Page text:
Michael Murphy feels Donegal are now playing in the style most suited to playing Dublin should the counties meet this summer, although he also stressed that his team's tactical transformation was "only a start".
While acknowledging "we're not going home tonight thinking about Dublin", the joint Donegal captain reckons "it was important for us to make that transition," into a more attacking-orientated side under Declan Bonner.
In this, the emergence of young attacking talents like Oisín Gallen, Jamie Brennan, Daoire Ó Baoill and Niall O'Donnell has made the process smoother, particularly with Paddy McBrearty's return to playing last week after cruciate ligament surgery.
"We believe that if we can win the games, get the belief and the confidence to come here (Croke Park) playing the game we want to play that we do feel that's the best way to play against Dublin, without a doubt," Murphy said.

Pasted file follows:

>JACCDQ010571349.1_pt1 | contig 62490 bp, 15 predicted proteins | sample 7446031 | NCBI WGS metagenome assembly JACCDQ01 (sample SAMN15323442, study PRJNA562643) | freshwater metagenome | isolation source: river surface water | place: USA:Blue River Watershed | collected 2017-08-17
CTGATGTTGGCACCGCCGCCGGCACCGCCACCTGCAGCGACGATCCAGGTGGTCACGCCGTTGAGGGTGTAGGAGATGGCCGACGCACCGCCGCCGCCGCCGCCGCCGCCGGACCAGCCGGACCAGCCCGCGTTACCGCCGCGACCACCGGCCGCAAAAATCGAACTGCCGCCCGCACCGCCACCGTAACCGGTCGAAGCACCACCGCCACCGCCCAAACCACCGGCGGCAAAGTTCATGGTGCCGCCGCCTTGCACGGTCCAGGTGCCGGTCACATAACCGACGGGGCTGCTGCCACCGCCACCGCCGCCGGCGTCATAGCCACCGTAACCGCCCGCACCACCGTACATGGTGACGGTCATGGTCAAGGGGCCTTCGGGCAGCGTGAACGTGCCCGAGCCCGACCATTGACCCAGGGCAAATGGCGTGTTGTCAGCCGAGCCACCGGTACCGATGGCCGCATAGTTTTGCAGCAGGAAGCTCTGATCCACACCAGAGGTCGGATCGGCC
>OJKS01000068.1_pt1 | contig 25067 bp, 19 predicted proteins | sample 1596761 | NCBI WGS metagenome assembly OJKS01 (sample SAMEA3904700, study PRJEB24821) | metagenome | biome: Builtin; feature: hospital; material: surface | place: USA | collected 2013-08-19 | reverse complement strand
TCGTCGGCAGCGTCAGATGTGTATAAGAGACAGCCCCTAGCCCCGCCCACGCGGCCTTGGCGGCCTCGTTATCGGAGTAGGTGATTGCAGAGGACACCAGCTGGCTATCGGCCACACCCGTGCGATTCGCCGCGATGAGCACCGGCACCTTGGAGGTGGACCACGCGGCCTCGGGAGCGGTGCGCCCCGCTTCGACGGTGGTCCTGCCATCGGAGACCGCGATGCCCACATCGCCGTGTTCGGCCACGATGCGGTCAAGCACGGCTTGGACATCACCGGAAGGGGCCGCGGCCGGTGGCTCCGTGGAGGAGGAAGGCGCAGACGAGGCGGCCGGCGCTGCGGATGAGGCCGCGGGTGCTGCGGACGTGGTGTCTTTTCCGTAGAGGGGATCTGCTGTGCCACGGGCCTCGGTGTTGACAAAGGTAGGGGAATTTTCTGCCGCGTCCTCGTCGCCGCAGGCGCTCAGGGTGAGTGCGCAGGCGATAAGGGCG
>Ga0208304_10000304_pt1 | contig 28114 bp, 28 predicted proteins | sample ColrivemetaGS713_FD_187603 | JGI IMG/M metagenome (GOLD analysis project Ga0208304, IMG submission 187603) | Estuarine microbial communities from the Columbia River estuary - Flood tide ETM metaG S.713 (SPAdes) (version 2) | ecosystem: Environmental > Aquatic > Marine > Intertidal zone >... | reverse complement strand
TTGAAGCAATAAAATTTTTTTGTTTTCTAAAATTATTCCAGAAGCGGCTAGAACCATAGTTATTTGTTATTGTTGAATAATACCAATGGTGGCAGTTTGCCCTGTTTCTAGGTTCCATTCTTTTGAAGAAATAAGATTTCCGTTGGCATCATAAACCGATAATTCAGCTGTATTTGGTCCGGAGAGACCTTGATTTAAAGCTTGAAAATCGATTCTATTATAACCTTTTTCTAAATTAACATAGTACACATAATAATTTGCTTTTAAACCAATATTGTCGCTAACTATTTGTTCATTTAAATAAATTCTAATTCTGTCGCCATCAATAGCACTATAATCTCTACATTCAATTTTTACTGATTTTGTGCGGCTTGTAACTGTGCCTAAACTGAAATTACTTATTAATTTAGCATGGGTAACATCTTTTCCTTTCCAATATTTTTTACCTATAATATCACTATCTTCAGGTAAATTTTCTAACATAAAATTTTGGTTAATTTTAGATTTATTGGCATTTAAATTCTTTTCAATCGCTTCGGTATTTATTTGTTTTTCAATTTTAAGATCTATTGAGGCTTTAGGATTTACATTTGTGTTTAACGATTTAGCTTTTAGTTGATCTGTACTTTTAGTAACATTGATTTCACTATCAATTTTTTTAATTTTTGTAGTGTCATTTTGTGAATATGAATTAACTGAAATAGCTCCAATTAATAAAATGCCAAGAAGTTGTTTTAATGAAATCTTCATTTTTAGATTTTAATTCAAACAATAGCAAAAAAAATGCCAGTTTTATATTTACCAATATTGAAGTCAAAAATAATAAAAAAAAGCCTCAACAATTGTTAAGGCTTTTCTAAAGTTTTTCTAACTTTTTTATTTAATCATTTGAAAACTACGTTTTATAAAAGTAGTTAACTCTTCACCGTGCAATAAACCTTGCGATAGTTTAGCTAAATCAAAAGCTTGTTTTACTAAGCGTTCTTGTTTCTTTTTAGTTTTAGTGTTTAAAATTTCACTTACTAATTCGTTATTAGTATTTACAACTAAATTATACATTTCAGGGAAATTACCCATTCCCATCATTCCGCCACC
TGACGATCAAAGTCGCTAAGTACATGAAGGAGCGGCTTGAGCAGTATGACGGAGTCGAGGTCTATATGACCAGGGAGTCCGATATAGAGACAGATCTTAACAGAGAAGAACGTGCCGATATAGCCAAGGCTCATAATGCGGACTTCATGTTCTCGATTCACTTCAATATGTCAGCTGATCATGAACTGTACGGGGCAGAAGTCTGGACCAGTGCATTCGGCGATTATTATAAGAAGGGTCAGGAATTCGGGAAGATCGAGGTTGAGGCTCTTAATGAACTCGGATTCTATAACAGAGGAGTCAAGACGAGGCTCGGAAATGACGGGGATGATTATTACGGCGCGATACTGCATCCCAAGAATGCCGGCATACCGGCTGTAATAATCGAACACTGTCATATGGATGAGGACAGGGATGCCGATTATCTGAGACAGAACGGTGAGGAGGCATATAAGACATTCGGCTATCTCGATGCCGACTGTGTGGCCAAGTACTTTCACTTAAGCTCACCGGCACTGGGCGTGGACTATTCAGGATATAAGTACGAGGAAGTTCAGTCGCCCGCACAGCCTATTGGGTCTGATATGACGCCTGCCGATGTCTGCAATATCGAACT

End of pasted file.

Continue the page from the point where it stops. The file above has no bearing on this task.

"I think it was important for us to make that transition.
"Because if you are to be successful and to win the ultimate, we needed to change up the way we were trying to play games.
"I think that's a start," he added, "but it's only a start."
Murphy added that the failed Donegal motion to Congress which would, had it passed, have prohibited Dublin from playing a home match in the All-Ireland quarter-final group stage in Croke Park was simply an attempt to achieve "neutrality".
"Listen, all you're looking for is neutrality, all you're looking for is evenness and a level playing field," he commented,
"Does that create it? Obviously, Dublin, with the huge following they have, have to play in Croke Park.
"It's six of one, half a dozen of the other.
"Dublin beat us fair and square (last year). They would have probably beat us fair and square in Parnell Park had it been the same thing."
Murphy was also adamant that McBrearty, who made his comeback last weekend against Murphy's Glenswilly, would return to peak form despite the severity of his injury and the length of his time out of the game.
"There's no man more driven to get back to where he was at," Murphy noted.
"Knowing how driven he is, how big a competitor he is and how big football is in his life, he'll be back to himself."